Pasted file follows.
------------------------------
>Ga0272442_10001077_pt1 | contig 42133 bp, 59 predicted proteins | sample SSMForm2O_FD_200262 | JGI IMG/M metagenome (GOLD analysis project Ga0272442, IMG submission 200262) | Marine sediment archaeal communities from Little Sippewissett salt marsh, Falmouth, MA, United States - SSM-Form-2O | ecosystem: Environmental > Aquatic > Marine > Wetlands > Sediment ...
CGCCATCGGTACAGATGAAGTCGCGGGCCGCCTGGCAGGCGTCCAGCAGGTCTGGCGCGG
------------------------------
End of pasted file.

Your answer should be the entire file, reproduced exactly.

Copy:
>Ga0272442_10001077_pt1 | contig 42133 bp, 59 predicted proteins | sample SSMForm2O_FD_200262 | JGI IMG/M metagenome (GOLD analysis project Ga0272442, IMG submission 200262) | Marine sediment archaeal communities from Little Sippewissett salt marsh, Falmouth, MA, United States - SSM-Form-2O | ecosystem: Environmental > Aquatic > Marine > Wetlands > Sediment ...
CGCCATCGGTACAGATGAAGTCGCGGGCCGCCTGGCAGGCGTCCAGCAGGTCTGGCGCGG